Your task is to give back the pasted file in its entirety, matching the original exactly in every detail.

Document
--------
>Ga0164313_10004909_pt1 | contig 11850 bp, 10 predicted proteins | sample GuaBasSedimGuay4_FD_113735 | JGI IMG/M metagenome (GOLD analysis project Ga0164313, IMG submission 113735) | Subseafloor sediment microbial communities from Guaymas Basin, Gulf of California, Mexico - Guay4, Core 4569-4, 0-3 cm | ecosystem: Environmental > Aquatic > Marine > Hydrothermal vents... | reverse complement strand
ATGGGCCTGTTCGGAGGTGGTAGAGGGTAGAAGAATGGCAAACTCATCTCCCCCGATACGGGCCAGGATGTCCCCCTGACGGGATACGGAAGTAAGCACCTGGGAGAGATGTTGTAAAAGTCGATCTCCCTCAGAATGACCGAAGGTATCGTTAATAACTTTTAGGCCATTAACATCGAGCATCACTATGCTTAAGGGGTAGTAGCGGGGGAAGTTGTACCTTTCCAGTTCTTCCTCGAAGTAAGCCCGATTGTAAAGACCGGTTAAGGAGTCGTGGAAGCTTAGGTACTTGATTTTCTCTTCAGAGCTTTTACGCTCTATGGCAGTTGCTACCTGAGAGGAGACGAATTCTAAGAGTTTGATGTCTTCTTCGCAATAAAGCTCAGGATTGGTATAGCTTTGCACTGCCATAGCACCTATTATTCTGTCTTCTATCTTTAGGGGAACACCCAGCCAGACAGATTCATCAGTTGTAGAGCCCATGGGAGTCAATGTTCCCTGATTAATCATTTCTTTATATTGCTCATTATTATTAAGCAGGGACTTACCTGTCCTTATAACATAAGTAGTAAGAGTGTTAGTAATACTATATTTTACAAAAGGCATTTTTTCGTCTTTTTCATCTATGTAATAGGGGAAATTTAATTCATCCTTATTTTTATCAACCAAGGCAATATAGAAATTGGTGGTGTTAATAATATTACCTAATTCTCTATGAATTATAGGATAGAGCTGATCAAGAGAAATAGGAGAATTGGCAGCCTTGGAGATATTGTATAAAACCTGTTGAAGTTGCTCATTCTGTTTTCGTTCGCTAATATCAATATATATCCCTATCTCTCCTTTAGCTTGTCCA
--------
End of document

>Ga0164313_10004909_pt1 | contig 11850 bp, 10 predicted proteins | sample GuaBasSedimGuay4_FD_113735 | JGI IMG/M metagenome (GOLD analysis project Ga0164313, IMG submission 113735) | Subseafloor sediment microbial communities from Guaymas Basin, Gulf of California, Mexico - Guay4, Core 4569-4, 0-3 cm | ecosystem: Environmental > Aquatic > Marine > Hydrothermal vents... | reverse complement strand
ATGGGCCTGTTCGGAGGTGGTAGAGGGTAGAAGAATGGCAAACTCATCTCCCCCGATACGGGCCAGGATGTCCCCCTGACGGGATACGGAAGTAAGCACCTGGGAGAGATGTTGTAAAAGTCGATCTCCCTCAGAATGACCGAAGGTATCGTTAATAACTTTTAGGCCATTAACATCGAGCATCACTATGCTTAAGGGGTAGTAGCGGGGGAAGTTGTACCTTTCCAGTTCTTCCTCGAAGTAAGCCCGATTGTAAAGACCGGTTAAGGAGTCGTGGAAGCTTAGGTACTTGATTTTCTCTTCAGAGCTTTTACGCTCTATGGCAGTTGCTACCTGAGAGGAGACGAATTCTAAGAGTTTGATGTCTTCTTCGCAATAAAGCTCAGGATTGGTATAGCTTTGCACTGCCATAGCACCTATTATTCTGTCTTCTATCTTTAGGGGAACACCCAGCCAGACAGATTCATCAGTTGTAGAGCCCATGGGAGTCAATGTTCCCTGATTAATCATTTCTTTATATTGCTCATTATTATTAAGCAGGGACTTACCTGTCCTTATAACATAAGTAGTAAGAGTGTTAGTAATACTATATTTTACAAAAGGCATTTTTTCGTCTTTTTCATCTATGTAATAGGGGAAATTTAATTCATCCTTATTTTTATCAACCAAGGCAATATAGAAATTGGTGGTGTTAATAATATTACCTAATTCTCTATGAATTATAGGATAGAGCTGATCAAGAGAAATAGGAGAATTGGCAGCCTTGGAGATATTGTATAAAACCTGTTGAAGTTGCTCATTCTGTTTTCGTTCGCTAATATCAATATATATCCCTATCTCTCCTTTAGCTTGTCCA